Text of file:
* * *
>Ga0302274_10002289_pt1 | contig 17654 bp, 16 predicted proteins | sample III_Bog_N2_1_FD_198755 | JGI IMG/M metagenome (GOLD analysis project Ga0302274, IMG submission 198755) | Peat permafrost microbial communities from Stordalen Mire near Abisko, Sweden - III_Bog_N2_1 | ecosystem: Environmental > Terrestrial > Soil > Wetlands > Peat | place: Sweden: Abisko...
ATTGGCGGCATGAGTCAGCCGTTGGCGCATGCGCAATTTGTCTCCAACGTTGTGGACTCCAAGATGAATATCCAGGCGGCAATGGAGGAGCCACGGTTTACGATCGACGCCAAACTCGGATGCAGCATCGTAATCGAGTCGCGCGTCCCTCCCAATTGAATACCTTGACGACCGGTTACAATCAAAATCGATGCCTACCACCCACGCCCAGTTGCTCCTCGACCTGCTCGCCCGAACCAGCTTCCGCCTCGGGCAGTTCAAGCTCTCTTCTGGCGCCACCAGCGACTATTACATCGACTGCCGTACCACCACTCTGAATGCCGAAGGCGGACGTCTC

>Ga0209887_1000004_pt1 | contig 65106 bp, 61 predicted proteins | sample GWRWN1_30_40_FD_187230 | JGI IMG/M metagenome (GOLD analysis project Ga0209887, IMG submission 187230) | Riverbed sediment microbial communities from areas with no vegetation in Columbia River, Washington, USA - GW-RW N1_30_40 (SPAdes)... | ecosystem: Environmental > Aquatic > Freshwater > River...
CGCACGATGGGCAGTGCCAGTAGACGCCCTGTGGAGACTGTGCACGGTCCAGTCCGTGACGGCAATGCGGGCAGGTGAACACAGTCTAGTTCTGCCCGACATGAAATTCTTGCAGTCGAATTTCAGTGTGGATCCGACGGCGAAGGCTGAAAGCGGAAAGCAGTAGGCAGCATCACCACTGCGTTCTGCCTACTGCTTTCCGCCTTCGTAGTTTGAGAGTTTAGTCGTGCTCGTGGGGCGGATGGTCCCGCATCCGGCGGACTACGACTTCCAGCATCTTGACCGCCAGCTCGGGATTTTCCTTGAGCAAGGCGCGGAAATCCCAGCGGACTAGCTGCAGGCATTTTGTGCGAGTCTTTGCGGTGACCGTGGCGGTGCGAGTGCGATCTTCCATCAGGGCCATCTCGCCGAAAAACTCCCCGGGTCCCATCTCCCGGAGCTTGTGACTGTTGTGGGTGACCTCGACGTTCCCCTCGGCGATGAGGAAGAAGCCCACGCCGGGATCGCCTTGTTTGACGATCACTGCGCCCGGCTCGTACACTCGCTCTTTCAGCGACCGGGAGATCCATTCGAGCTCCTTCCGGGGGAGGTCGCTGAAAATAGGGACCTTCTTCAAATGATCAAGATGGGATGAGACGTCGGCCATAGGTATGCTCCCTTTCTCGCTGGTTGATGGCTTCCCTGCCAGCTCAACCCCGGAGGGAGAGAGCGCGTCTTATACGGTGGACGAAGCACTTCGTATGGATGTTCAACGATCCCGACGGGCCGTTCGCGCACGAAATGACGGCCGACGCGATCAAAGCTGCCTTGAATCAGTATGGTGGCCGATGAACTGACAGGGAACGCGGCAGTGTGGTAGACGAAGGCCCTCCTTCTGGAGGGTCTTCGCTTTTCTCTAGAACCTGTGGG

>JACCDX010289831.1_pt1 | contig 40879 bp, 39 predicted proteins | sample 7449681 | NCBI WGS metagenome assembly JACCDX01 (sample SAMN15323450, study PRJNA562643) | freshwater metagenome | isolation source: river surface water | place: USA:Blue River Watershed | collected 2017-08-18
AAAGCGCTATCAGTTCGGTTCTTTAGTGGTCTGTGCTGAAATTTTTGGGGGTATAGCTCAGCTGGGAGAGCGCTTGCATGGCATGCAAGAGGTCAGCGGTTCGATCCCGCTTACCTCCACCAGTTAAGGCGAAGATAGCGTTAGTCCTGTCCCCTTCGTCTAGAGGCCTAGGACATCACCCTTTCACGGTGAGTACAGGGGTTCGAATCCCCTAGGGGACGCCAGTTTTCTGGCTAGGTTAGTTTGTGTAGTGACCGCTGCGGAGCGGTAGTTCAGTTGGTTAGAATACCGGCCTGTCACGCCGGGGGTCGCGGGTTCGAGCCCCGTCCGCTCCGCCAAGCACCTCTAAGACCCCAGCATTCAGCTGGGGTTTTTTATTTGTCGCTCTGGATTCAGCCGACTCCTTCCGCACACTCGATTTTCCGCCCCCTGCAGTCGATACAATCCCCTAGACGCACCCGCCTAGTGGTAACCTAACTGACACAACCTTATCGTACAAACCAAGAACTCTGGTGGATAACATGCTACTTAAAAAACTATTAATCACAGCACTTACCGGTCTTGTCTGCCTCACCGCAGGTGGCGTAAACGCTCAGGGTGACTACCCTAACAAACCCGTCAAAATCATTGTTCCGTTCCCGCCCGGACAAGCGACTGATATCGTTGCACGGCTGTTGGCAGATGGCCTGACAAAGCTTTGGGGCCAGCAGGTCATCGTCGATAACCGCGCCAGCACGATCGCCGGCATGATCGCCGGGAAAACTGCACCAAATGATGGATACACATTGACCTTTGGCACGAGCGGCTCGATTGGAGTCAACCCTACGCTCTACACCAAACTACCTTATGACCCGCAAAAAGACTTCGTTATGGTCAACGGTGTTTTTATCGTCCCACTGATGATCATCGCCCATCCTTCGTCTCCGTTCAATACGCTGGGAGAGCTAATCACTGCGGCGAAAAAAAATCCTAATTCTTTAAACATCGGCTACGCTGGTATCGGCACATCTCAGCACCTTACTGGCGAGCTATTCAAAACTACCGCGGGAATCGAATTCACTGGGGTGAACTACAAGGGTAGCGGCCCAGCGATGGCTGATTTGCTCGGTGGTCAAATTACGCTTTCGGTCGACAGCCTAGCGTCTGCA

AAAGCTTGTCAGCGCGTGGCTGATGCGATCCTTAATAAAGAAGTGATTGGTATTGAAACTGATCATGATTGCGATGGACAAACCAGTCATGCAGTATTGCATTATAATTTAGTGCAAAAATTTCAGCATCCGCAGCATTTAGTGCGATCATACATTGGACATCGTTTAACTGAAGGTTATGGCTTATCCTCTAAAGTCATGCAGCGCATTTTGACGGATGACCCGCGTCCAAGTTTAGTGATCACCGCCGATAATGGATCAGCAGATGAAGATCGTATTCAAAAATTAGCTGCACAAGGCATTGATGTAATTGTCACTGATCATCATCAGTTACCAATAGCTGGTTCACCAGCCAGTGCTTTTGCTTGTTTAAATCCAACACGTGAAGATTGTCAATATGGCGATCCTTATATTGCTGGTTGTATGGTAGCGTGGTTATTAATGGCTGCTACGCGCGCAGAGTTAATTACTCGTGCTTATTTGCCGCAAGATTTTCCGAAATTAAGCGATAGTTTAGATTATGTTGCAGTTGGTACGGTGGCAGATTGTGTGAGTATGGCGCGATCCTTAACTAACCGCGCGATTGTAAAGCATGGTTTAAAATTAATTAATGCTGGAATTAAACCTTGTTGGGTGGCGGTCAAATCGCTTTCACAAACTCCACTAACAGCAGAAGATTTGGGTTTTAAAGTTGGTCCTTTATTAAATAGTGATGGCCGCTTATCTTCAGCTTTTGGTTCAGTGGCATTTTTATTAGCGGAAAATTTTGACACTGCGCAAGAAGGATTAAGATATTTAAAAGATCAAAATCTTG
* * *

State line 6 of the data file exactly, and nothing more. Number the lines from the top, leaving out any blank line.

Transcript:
AAAGCGCTATCAGTTCGGTTCTTTAGTGGTCTGTGCTGAAATTTTTGGGGGTATAGCTCAGCTGGGAGAGCGCTTGCATGGCATGCAAGAGGTCAGCGGTTCGATCCCGCTTACCTCCACCAGTTAAGGCGAAGATAGCGTTAGTCCTGTCCCCTTCGTCTAGAGGCCTAGGACATCACCCTTTCACGGTGAGTACAGGGGTTCGAATCCCCTAGGGGACGCCAGTTTTCTGGCTAGGTTAGTTTGTGTAGTGACCGCTGCGGAGCGGTAGTTCAGTTGGTTAGAATACCGGCCTGTCACGCCGGGGGTCGCGGGTTCGAGCCCCGTCCGCTCCGCCAAGCACCTCTAAGACCCCAGCATTCAGCTGGGGTTTTTTATTTGTCGCTCTGGATTCAGCCGACTCCTTCCGCACACTCGATTTTCCGCCCCCTGCAGTCGATACAATCCCCTAGACGCACCCGCCTAGTGGTAACCTAACTGACACAACCTTATCGTACAAACCAAGAACTCTGGTGGATAACATGCTACTTAAAAAACTATTAATCACAGCACTTACCGGTCTTGTCTGCCTCACCGCAGGTGGCGTAAACGCTCAGGGTGACTACCCTAACAAACCCGTCAAAATCATTGTTCCGTTCCCGCCCGGACAAGCGACTGATATCGTTGCACGGCTGTTGGCAGATGGCCTGACAAAGCTTTGGGGCCAGCAGGTCATCGTCGATAACCGCGCCAGCACGATCGCCGGCATGATCGCCGGGAAAACTGCACCAAATGATGGATACACATTGACCTTTGGCACGAGCGGCTCGATTGGAGTCAACCCTACGCTCTACACCAAACTACCTTATGACCCGCAAAAAGACTTCGTTATGGTCAACGGTGTTTTTATCGTCCCACTGATGATCATCGCCCATCCTTCGTCTCCGTTCAATACGCTGGGAGAGCTAATCACTGCGGCGAAAAAAAATCCTAATTCTTTAAACATCGGCTACGCTGGTATCGGCACATCTCAGCACCTTACTGGCGAGCTATTCAAAACTACCGCGGGAATCGAATTCACTGGGGTGAACTACAAGGGTAGCGGCCCAGCGATGGCTGATTTGCTCGGTGGTCAAATTACGCTTTCGGTCGACAGCCTAGCGTCTGCA